Saturday, April 28, 2007

Making connections

In IF You Liked Whole-Word Reading, Open Classrooms & Fuzzy Math
You Will Love Inquiry-Based Science
Charles Ormsby makes connections between modern fads dreamed up by ed gurus. What loony idea will come next? Suggestions welcome.

Teaching different achievement levels simultaneously is particularly obnoxious. It violates a basic law of physics that says that a body cannot be in different places at the same time. Consequently, teacher input is fragmented and rendered ineffective. But what are laws of physics to ed gurus who don't believe in a stable body of knowledge and instead conceive of knowledge only as "information" that keeps changing so rapidly that it need not be learned?

Guru advice that there is no need to learn anything because one can always look up the "information" somewhere is also fallacious. A lot of things we might know require extensive struggle to achieve understanding. I teach middle grades math and see daily that achieving an understanding of topics like ratios, proportions, percentages, unit rates, operations with integers, geometry, even ordering fractions, doesn't come easily. It's not a matter of looking it up when needed and grasping it instantly. It requires time and effort. What is true for math is also true for science and other subjects. Imagine trying to "look up" and understand topics in organic chemistry without a laboriously acquired firm grounding in chemistry. Or making sense of all the difficult terms in biology that were never memorized and understood if guru advice is followed.

See this hilarious video and see how handy "looking it up when needed" is.

[Note: There is certainly no dearth of grossly ignorant people. However, this video appears to be rigged by means of selectiveness to promote a biased point of view. The selection of people being interviewed is hardly representative. One could easily do the opposite: Interview a sizable number of people at random and then select only the knowledgeable ones to "prove" that the public is highly sophisticated.]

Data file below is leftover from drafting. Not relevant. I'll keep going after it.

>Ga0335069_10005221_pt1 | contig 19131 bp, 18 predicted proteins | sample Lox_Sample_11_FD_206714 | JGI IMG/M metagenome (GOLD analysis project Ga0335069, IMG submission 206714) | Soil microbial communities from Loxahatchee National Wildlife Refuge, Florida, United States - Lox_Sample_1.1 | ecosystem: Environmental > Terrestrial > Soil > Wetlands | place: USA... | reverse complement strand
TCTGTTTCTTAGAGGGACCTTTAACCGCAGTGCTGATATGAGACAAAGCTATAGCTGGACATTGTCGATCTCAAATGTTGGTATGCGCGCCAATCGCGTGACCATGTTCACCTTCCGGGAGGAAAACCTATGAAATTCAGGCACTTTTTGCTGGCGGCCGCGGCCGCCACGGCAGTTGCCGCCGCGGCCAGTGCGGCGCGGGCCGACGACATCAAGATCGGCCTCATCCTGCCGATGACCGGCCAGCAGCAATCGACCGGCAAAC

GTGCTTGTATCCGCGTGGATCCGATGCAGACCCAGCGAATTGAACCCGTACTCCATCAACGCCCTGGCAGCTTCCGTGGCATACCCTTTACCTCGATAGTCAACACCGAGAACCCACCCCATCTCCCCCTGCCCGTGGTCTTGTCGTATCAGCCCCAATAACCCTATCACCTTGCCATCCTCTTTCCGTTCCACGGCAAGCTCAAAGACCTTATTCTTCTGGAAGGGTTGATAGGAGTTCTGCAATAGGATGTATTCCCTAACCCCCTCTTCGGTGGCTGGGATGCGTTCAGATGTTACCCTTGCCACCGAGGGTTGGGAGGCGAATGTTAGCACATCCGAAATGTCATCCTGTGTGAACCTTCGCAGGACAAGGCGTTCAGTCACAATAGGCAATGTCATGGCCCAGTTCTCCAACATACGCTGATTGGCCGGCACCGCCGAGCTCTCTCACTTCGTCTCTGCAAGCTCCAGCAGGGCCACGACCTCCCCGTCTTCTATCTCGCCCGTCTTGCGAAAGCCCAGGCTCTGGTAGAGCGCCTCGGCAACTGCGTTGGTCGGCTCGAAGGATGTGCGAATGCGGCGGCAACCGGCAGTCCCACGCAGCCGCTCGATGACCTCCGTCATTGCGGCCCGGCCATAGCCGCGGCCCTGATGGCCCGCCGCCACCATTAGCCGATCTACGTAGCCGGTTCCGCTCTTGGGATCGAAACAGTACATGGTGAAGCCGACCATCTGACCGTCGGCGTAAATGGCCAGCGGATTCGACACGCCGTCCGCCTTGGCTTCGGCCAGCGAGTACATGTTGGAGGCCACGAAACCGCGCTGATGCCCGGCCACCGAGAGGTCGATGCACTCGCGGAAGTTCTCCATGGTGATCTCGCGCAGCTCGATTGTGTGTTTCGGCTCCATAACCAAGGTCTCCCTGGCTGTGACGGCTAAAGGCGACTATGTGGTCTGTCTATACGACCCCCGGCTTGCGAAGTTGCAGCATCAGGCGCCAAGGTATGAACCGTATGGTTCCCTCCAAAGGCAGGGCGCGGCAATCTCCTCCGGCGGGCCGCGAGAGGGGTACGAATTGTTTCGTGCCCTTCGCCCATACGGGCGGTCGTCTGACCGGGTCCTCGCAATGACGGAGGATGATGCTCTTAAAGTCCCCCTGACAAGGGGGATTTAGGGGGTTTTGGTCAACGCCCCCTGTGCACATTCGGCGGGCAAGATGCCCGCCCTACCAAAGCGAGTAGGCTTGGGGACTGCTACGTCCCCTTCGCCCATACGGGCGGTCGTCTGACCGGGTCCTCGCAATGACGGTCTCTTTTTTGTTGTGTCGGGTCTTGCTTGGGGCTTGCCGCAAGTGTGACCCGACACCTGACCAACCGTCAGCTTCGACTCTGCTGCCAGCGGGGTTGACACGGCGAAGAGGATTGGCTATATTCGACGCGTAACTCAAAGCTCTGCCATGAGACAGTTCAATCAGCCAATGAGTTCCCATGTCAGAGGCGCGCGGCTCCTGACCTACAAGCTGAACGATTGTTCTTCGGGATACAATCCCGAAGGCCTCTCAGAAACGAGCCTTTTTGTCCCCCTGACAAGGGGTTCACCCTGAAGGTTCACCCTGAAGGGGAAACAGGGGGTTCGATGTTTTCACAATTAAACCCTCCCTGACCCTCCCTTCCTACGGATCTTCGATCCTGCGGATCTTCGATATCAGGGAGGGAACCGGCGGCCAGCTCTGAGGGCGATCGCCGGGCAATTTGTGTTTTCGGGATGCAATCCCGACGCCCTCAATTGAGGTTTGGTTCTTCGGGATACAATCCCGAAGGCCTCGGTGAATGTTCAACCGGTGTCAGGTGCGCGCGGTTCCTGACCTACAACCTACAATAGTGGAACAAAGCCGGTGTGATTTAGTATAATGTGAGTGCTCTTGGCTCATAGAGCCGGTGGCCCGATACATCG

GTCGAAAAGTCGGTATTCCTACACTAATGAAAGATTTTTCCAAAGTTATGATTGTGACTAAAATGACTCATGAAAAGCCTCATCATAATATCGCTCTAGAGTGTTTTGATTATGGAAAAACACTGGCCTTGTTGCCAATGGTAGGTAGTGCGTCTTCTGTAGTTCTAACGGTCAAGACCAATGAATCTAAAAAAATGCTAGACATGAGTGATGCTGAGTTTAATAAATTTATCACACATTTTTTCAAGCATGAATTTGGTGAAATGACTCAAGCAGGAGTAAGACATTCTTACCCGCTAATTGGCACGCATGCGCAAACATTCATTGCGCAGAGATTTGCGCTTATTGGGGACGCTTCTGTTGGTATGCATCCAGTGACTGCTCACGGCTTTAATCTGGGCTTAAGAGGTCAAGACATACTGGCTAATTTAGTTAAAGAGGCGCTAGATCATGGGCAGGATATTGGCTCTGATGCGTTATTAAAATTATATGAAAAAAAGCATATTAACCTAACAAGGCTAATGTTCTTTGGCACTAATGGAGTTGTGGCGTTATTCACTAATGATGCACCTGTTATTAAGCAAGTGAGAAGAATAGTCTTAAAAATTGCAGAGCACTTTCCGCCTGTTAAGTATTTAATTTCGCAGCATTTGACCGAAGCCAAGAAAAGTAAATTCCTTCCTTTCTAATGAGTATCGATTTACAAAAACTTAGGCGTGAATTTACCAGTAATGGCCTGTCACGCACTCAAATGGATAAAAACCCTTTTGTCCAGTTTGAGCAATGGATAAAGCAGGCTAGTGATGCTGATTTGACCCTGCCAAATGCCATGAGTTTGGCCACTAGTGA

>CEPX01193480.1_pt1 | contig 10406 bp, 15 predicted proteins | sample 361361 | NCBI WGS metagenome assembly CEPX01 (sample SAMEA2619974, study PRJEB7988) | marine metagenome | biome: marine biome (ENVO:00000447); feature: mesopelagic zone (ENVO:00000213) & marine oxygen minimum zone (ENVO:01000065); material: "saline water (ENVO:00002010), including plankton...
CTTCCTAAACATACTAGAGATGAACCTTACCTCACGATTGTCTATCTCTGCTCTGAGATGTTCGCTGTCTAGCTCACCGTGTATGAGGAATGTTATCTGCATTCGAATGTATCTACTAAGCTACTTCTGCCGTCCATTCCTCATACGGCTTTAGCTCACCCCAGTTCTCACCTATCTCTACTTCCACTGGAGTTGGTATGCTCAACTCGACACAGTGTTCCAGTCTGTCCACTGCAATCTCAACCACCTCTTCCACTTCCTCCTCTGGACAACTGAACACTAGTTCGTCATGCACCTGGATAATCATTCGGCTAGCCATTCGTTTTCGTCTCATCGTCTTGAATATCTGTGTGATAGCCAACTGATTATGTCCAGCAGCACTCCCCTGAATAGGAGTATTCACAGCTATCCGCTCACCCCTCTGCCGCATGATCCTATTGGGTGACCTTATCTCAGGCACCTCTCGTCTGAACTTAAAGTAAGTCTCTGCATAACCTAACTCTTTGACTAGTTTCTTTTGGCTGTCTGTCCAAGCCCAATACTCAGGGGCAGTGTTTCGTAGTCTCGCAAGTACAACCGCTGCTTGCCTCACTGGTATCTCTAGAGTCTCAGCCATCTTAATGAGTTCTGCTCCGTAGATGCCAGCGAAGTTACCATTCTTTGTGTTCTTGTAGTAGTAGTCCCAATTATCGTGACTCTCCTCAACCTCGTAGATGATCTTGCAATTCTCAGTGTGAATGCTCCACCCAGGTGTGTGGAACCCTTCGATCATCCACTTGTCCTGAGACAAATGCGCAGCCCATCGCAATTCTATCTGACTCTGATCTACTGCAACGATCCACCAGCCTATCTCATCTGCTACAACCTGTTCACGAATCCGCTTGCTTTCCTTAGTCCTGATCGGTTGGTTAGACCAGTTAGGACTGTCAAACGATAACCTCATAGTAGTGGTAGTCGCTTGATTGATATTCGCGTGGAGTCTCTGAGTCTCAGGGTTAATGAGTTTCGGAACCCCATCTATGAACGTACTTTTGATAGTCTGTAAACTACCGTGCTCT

Here Ormsby:

As if deciding that we shouldn’t teach the magic code was not enough, professional educators decided to re-engineer the learning environment in the classroom. Again, we have thousands of years of experience in the design of learning environments. Past experience underlined the need for mental focus and concentration … a condition that is seriously hampered by distractions. Even parents who are not trained as educators seem to realize that children should turn off the TV and rap music while trying to absorb a history or math lesson.

But our education gurus had a deeper insight than the rest of us mere mortals could possibly appreciate. They figured that if you put classrooms together, without walls between them, the students would benefit from all the noise. It made sense to them, apparently, that understanding algebra or trigonometry would be enhanced by students reciting Shakespeare in the adjacent classroom! What were they thinking?

To make matters worse – is it even possible? – educators decided to give the teachers an extra challenge. Instead of having teachers teach a subject to a set of students who are roughly at the same achievement level in a subject, they decided to force them to teach to multiple levels simultaneously.

In a fourth-grade math class, teachers are required to teach simple addition and multiplication to some students while teaching division to others, and fractions to their most advanced students.

When it comes time for English Language Arts (read’n & write’n), they must simultaneously teach basic reading skills to some while discussing the classics with others.

Of course, they can’t actually do these things simultaneously, so they have to break up the class into more homogeneous groups and then split their time among the groups. Now students who could have had the teacher’s attention for the whole class, can only get it for a portion of the class time.


Since the teacher splits the class up to make the sub-groups more similar in achievement level, one might ask, “WHY DIDN’T THEY DO THIS IN THE FIRST PLACE?” What were they thinking?

Last week I had occasion to witness a classroom in the inner city run by an admittedly incompetent substitute that was completely thrashed by pupils running wild like atoms flying around in a heated substance. It brought to mind the stark contrast between guru preachings about "inquiry," "discovery," "constructing knowledge and meaning," natural curiosity, and the reality of this classroom.

UPDATE: rightwingprof left a comment pointing out that we have a demonstration here of a student-centered classroom. Student centered indeed!

Saturday, April 21, 2007